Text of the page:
I am looking for quantitative data regarding the relationship between free T4 levels and TSH levels in normal thyroid function and treated hypothyroid. The feedback loop means that if all is functioning properly, homeostasis will keep both within normal levels, but how are the two related?

I'd like to be able to understand what might be going on (in a case of treated hypothyroid) if (say) free T4 is normal, but TSH is significantly higher than normal (8-10 miu/dL), or if TRH is out of normal bounds in some fashion. I want to be able to analyze the covariates in the data to answer questions such as: Is this within usual bounds of the feedback loop, or is this not expected? Where in the system is the most likely failure of the control system?

  • I don't want to answer this, because it sounds like a specific case to me, but you can find a lot of easy-to-follow information with nice schemes and tables in this video: youtube.com/watch?v=Zb4ZZG2BPZw . – Jan Dec 24 '18 at 12:32
  • Thank you. This is good general information. I am interested in analyzing a specific case, but my question is more generally to find datasets of empirical findings of the relationship between the controlling and controlled hormones in the cascade. I've edited the question for clarity. – Shlomo Argamon Dec 25 '18 at 14:19
  • So, someone is hypothyroid with low T4, he gets the thyroid hormones and T4 normalizes, and so should TSH, but it doesn't: what are possible explanations? If this is an actual case, you should omit "if say" and mention all the relevant values as they are (T3, T3/T4 ratio, TSH, TRH), eventual other hormonal imbalances, underlying diseases, the person's age, sex and the dynamic of the changes as they happened. If you made the case up, and you don't imagine all exact lab values, then we may be all lost, since thyroid hormones are terribly influenced by many things. – Jan Dec 27 '18 at 9:36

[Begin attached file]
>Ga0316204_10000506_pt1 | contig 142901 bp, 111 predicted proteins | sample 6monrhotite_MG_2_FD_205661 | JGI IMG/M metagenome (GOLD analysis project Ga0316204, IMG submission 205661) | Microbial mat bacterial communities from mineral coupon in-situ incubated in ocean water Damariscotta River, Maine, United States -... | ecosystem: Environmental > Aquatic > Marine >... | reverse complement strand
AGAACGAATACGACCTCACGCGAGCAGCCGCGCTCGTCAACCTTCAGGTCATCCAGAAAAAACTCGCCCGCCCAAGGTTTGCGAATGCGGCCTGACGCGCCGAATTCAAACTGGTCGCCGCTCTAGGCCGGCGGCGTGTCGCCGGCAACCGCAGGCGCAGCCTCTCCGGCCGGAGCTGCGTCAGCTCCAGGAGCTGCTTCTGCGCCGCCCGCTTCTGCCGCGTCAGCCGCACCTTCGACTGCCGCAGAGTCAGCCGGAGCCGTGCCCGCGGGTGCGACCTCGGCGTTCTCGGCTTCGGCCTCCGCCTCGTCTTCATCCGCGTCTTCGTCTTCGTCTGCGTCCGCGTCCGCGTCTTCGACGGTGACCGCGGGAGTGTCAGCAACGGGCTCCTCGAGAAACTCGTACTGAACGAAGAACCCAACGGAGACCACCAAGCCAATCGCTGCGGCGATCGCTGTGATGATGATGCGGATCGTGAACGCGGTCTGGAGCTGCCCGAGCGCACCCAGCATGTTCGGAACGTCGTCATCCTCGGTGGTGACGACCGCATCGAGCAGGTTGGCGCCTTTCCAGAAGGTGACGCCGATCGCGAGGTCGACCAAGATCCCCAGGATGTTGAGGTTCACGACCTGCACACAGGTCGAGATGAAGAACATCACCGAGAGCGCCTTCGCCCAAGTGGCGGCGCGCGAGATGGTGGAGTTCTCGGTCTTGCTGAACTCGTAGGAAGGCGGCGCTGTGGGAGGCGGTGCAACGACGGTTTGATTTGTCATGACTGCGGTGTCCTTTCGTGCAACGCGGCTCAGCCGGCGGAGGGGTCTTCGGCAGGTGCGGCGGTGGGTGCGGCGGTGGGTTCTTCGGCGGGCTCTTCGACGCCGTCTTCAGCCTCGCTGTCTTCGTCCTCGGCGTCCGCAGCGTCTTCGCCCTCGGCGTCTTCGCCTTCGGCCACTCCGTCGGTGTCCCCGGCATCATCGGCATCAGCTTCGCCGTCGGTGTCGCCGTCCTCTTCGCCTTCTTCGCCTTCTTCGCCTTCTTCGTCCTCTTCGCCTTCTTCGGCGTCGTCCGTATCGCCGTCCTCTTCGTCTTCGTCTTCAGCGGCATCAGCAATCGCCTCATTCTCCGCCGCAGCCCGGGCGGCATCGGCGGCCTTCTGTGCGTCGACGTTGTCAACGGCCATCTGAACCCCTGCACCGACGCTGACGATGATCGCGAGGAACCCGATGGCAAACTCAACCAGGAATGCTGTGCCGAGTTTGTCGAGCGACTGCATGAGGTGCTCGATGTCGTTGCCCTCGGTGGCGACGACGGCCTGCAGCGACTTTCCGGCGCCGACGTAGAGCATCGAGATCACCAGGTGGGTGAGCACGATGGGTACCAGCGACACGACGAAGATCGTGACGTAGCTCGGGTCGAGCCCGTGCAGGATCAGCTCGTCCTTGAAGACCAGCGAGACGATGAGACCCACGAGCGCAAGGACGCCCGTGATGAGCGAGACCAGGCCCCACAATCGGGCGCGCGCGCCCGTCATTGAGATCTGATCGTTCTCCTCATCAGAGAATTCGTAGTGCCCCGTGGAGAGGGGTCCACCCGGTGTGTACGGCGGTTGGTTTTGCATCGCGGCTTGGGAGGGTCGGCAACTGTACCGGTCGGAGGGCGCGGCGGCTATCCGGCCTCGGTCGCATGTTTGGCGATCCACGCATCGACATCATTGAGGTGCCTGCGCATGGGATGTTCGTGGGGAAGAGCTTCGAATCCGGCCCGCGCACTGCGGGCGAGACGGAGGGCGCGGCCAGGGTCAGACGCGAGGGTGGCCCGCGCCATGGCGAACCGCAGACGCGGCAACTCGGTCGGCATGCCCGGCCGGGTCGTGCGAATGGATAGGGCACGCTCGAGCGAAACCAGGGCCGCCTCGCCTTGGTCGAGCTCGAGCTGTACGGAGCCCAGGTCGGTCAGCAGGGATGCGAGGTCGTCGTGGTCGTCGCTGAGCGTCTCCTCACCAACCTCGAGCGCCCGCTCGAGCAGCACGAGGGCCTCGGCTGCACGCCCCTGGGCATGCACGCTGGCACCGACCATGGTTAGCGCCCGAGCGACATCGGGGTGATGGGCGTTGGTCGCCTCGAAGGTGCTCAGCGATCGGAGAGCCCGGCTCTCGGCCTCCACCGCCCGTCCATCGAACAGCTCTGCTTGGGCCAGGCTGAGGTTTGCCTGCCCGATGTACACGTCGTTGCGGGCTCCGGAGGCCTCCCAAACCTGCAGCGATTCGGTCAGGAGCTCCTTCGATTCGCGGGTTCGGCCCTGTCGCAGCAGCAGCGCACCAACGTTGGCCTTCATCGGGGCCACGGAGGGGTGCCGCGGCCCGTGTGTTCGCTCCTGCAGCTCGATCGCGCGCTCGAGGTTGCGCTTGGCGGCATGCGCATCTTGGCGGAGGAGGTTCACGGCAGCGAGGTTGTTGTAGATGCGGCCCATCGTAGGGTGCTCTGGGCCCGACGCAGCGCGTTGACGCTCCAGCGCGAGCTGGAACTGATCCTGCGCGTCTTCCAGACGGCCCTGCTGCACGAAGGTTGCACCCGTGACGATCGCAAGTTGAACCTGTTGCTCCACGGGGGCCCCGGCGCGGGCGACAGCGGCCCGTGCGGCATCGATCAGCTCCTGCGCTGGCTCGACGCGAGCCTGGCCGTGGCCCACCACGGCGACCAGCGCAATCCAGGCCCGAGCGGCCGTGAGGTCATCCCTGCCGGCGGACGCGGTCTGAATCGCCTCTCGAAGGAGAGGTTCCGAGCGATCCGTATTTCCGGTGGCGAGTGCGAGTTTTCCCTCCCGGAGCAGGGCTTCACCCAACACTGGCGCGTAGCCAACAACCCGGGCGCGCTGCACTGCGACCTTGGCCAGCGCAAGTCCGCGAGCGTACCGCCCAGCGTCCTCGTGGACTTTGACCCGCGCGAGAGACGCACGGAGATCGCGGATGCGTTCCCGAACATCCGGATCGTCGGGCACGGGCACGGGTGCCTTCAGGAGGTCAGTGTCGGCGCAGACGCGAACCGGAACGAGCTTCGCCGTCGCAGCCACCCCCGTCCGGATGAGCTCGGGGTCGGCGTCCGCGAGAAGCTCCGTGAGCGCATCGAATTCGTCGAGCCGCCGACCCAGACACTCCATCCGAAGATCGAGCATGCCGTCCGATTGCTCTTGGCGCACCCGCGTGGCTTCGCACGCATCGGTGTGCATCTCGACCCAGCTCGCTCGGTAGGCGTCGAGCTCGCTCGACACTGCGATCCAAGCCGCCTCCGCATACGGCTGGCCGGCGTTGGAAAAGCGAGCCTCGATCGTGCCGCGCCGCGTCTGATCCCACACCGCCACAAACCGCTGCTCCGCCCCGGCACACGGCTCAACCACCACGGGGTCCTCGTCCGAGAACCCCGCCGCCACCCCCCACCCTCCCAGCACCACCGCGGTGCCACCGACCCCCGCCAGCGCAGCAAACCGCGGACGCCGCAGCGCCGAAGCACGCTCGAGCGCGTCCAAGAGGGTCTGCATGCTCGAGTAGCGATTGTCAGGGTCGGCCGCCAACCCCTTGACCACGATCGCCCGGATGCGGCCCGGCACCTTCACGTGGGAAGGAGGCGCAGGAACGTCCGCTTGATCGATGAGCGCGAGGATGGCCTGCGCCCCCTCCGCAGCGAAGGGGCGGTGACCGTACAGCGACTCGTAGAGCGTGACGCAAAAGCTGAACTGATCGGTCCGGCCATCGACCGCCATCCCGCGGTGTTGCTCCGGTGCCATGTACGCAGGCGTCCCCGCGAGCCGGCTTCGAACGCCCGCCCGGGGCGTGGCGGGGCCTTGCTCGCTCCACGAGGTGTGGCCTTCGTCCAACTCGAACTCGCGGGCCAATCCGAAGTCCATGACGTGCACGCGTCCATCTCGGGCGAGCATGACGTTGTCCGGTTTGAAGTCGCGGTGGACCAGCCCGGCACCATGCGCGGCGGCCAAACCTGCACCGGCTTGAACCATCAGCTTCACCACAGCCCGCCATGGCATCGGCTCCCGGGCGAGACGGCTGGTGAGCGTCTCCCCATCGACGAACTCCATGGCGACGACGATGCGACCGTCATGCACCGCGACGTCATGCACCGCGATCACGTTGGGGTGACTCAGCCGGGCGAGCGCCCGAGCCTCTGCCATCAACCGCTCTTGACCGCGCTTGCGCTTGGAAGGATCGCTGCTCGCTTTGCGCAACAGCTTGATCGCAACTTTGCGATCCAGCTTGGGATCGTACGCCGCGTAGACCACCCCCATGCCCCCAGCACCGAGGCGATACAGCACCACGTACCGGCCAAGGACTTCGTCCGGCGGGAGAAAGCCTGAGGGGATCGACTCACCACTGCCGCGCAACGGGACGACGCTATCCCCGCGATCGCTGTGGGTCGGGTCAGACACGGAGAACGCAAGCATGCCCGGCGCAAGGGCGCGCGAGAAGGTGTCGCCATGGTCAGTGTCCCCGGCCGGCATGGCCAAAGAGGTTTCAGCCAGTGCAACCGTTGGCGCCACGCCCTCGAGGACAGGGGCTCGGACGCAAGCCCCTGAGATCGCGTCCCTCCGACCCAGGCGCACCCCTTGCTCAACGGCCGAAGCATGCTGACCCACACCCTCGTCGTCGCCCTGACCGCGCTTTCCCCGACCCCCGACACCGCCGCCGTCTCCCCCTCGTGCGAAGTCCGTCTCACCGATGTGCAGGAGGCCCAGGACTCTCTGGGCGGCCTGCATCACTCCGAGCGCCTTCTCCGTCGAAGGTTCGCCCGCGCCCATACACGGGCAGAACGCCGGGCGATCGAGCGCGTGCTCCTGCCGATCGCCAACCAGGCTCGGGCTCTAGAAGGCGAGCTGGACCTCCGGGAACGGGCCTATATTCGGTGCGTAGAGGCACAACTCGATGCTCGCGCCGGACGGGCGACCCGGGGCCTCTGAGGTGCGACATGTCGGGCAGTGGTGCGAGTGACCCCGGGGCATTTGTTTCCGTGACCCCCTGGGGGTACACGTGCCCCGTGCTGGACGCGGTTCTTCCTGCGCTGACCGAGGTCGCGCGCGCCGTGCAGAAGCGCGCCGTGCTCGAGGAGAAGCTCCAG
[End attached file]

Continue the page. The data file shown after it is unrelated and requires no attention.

The relation between TSH and free T4 is bidirectional and complex [1–4]. TSH stimulates the secretion of T4 from the thyroid gland. Immediately after being released into the bloodstream the vast majority of T4 is bound to plasma proteins including albumin, thyroxin binding globulin (TBG) and transthyretin (TTR, formerly called thyroxine-binding prealbumin or TBPA). Free and bound hormones are in an equilibrium, which is controlled by fast feedback loops. What is effective, however, is the small free portion of T4. It is converted to T3 via different deiodinases in the tissues, and it has some direct effects at integrin receptors on the cell membrane. T3 and especially 3,5-T2 are the more active thyroid hormones that express mainly genomic effects. This also applies to their central actions, which result in a suppression of TSH (and also TRH [5]) release. Additional control motifs include ultrashort feedback of TSH release [6], dual feedback via T4 and T3 [7], and a TSH-T3-shunt, where TSH directly stimulates T3 formation within the thyroid [reviewed in 2]:

Overview of thyroid homeostasis [Hoermann et al. 2015]